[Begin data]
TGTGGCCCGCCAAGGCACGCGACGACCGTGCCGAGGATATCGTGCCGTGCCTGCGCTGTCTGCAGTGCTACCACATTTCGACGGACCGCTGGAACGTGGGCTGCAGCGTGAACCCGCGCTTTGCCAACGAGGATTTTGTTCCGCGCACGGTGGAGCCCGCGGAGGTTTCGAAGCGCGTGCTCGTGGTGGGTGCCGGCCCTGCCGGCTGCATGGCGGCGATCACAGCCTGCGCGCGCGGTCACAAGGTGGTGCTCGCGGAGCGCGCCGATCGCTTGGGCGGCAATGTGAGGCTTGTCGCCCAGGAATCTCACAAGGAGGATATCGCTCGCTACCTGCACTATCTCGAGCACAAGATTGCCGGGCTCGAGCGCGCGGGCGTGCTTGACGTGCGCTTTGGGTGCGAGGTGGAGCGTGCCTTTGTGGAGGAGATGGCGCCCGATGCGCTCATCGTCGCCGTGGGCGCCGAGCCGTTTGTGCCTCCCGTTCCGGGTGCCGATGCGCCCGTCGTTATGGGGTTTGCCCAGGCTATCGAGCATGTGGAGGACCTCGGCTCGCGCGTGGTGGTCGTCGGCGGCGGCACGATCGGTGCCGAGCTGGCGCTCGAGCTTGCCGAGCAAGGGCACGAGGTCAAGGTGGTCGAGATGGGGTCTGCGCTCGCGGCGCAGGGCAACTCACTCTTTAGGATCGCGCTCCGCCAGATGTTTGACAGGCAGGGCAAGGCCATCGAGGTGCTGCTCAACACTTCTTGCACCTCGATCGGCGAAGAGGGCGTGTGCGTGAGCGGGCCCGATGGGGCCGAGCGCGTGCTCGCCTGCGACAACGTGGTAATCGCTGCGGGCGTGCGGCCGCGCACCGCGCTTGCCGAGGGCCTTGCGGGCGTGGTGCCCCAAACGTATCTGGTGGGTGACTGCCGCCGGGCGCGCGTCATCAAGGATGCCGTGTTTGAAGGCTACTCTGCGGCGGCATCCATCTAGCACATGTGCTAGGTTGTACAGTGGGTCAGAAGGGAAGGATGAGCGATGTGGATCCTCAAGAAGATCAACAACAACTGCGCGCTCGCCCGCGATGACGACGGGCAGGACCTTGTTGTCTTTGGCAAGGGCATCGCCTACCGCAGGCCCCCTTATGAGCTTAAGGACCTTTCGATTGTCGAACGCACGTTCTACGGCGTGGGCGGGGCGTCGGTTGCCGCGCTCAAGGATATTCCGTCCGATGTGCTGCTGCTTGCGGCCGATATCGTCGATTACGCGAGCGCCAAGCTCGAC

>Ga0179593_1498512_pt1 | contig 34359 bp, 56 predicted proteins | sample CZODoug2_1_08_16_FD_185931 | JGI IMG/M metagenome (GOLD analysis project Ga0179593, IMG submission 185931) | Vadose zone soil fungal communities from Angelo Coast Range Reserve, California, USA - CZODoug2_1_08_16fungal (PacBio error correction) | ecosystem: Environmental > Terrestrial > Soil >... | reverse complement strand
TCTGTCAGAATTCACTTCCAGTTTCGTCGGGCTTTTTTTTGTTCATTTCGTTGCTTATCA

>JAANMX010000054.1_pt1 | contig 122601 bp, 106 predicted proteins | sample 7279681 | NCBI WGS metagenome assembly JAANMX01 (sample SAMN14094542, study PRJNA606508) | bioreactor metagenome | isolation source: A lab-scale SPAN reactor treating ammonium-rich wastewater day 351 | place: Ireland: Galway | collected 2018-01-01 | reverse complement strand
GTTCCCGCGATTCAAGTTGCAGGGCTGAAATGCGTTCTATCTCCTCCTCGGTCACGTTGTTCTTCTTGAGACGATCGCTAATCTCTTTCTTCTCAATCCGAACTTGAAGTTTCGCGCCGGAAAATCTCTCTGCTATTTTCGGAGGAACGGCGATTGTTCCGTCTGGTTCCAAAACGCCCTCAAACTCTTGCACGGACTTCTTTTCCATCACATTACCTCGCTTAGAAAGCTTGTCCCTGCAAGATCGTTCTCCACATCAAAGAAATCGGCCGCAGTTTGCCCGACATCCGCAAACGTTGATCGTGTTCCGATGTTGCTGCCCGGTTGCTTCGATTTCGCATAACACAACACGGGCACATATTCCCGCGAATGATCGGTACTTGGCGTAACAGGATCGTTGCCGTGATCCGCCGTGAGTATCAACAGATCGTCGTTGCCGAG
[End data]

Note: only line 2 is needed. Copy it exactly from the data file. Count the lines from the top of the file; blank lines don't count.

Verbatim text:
>Ga0179593_1498512_pt1 | contig 34359 bp, 56 predicted proteins | sample CZODoug2_1_08_16_FD_185931 | JGI IMG/M metagenome (GOLD analysis project Ga0179593, IMG submission 185931) | Vadose zone soil fungal communities from Angelo Coast Range Reserve, California, USA - CZODoug2_1_08_16fungal (PacBio error correction) | ecosystem: Environmental > Terrestrial > Soil >... | reverse complement strand